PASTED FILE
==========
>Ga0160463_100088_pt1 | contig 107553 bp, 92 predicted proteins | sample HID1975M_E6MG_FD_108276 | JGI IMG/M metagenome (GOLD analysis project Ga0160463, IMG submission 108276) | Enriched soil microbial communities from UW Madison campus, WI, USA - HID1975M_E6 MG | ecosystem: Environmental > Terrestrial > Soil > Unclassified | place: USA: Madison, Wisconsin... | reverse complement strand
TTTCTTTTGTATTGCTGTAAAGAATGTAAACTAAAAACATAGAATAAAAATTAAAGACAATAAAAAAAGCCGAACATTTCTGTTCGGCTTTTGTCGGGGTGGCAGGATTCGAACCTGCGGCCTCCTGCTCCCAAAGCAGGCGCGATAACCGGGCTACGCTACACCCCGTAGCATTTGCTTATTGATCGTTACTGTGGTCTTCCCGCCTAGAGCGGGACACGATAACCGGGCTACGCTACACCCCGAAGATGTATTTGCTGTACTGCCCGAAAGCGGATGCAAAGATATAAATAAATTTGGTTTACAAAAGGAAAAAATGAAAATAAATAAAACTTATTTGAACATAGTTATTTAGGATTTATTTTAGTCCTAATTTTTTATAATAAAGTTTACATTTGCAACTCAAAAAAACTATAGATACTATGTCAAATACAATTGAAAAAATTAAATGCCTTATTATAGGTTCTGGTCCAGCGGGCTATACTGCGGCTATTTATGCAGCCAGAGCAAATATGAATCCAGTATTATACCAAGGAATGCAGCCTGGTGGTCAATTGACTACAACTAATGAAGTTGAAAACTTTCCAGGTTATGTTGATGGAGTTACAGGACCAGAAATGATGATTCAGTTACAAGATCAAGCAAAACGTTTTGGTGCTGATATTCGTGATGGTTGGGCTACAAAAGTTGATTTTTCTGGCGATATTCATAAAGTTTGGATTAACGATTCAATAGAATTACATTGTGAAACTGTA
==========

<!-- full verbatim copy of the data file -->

>Ga0160463_100088_pt1 | contig 107553 bp, 92 predicted proteins | sample HID1975M_E6MG_FD_108276 | JGI IMG/M metagenome (GOLD analysis project Ga0160463, IMG submission 108276) | Enriched soil microbial communities from UW Madison campus, WI, USA - HID1975M_E6 MG | ecosystem: Environmental > Terrestrial > Soil > Unclassified | place: USA: Madison, Wisconsin... | reverse complement strand
TTTCTTTTGTATTGCTGTAAAGAATGTAAACTAAAAACATAGAATAAAAATTAAAGACAATAAAAAAAGCCGAACATTTCTGTTCGGCTTTTGTCGGGGTGGCAGGATTCGAACCTGCGGCCTCCTGCTCCCAAAGCAGGCGCGATAACCGGGCTACGCTACACCCCGTAGCATTTGCTTATTGATCGTTACTGTGGTCTTCCCGCCTAGAGCGGGACACGATAACCGGGCTACGCTACACCCCGAAGATGTATTTGCTGTACTGCCCGAAAGCGGATGCAAAGATATAAATAAATTTGGTTTACAAAAGGAAAAAATGAAAATAAATAAAACTTATTTGAACATAGTTATTTAGGATTTATTTTAGTCCTAATTTTTTATAATAAAGTTTACATTTGCAACTCAAAAAAACTATAGATACTATGTCAAATACAATTGAAAAAATTAAATGCCTTATTATAGGTTCTGGTCCAGCGGGCTATACTGCGGCTATTTATGCAGCCAGAGCAAATATGAATCCAGTATTATACCAAGGAATGCAGCCTGGTGGTCAATTGACTACAACTAATGAAGTTGAAAACTTTCCAGGTTATGTTGATGGAGTTACAGGACCAGAAATGATGATTCAGTTACAAGATCAAGCAAAACGTTTTGGTGCTGATATTCGTGATGGTTGGGCTACAAAAGTTGATTTTTCTGGCGATATTCATAAAGTTTGGATTAACGATTCAATAGAATTACATTGTGAAACTGTA